Q: What other effects did the Cultural Revolution have on your husband?

Jingzhi: At the time, they wanted to denounce my husband as an anti-revolutionary. I told him not to listen to the rumors. We had even sent our children to be educated by the Party so why should people think we were against the party? I had faith that we had done nothing wrong. We didn't understand what was going on during the campaign. In the beginning, the party treated us relatively well. It wasn't until later that we began to realize why things had changed.

Q: Could you describe what happened after your husband's death?

Jingzhi: My husband died in December 1982. Two months after his death, someone from the Policy Implementation Office of the Shanghai Municipal Government came to visit me again. [Translator's note: the Policy Implementation Office was in charge of the rehabilitation scheme that was established after the Cultural Revolution.] He told me that the government was going to fully rehabilitate my husband. He said that it was wrong to accuse my husband of slandering the "three red flags," and what my husband did at the time, by exposing his thoughts, was actually a sign of personal progress. I told him that it was too late and my husband had died two months earlier. But, relating to my husband's case, the government has tried to seek the truth from facts.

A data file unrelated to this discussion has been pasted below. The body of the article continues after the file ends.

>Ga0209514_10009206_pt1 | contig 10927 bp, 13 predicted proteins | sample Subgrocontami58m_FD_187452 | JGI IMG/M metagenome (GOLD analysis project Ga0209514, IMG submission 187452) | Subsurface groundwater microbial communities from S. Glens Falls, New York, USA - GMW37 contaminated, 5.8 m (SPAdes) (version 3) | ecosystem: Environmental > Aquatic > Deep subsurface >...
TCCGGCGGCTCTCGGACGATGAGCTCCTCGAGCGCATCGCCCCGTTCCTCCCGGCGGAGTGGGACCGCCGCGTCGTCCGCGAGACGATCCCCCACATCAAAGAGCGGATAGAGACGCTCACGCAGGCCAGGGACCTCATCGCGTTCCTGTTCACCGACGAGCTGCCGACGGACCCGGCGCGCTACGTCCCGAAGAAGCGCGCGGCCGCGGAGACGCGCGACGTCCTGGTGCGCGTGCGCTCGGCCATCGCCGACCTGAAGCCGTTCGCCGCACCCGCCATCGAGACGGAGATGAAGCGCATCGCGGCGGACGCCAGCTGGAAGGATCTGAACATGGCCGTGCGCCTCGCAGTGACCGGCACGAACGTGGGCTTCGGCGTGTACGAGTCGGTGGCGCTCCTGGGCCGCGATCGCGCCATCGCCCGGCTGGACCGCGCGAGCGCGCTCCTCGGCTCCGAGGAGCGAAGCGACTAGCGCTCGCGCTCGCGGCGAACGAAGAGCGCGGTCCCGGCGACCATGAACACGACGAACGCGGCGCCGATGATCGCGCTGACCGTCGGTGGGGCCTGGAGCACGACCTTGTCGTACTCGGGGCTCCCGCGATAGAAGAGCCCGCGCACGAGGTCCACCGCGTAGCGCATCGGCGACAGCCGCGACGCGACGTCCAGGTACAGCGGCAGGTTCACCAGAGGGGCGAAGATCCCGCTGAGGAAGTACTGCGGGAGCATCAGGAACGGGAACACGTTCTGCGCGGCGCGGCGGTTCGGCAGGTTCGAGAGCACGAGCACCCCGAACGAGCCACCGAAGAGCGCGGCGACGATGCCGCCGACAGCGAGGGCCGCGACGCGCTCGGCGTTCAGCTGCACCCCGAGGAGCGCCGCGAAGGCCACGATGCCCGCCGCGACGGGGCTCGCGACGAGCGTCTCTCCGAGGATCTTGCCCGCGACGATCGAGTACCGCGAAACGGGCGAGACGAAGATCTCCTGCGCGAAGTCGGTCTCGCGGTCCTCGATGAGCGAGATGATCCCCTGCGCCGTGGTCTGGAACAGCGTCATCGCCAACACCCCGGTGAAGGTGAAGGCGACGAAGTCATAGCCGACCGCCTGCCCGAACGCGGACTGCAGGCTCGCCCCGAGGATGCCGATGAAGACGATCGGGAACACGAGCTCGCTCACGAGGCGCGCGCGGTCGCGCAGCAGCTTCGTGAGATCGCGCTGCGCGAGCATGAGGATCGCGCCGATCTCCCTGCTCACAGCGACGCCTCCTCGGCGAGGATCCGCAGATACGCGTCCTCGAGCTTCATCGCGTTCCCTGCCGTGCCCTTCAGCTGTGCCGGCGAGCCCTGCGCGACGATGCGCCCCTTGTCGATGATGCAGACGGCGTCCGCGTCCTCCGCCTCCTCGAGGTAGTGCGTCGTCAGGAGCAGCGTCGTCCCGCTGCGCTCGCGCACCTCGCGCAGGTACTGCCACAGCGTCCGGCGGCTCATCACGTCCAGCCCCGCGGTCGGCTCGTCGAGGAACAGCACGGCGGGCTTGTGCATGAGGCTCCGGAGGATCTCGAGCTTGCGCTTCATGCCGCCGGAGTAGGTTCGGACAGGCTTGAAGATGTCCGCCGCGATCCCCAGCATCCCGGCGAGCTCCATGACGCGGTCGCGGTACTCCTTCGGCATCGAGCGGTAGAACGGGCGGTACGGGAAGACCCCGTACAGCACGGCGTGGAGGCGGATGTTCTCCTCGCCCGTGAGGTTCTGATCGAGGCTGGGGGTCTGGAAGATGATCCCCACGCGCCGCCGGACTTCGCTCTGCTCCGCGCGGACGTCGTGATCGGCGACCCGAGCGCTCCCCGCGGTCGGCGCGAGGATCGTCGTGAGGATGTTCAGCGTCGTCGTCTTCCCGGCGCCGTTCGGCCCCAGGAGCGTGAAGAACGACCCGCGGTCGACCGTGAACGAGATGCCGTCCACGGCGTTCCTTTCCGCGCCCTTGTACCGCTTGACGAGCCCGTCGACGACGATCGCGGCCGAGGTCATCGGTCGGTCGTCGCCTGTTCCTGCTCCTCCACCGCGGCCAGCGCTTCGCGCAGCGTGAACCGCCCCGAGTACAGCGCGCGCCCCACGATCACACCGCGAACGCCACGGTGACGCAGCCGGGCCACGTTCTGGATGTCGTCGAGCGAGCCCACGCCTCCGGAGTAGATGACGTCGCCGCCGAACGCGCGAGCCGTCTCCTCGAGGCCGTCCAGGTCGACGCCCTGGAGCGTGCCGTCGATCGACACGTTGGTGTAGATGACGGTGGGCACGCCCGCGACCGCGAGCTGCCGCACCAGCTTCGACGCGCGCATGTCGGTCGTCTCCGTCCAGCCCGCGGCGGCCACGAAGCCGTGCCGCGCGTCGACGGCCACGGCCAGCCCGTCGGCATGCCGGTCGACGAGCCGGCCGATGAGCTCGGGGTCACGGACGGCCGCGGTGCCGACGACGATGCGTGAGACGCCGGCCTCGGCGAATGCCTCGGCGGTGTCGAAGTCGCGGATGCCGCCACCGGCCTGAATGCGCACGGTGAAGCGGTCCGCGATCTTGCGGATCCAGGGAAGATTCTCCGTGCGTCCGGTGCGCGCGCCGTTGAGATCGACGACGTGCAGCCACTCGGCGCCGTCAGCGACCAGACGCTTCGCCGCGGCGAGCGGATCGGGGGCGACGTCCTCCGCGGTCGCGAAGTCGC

Q: What was your husband's prison experience like?

Jingzhi: I asked the person in charge of my husband's case if could I visit him. He said that I could go. I almost couldn't recognize my husband. He was locked up in a small room, about the size of two single beds. A straw mat was laid on the floor. He looked very pale from the lack of exposure to sun. He was confined to the room... The rebel member told me that my husband had serious problems to confess, and he would be subjected to an isolated investigation. They also asked me for my opinion. I said that I had nothing particular to say, and it would be a good thing if the problem regarding my husband could be cleared up.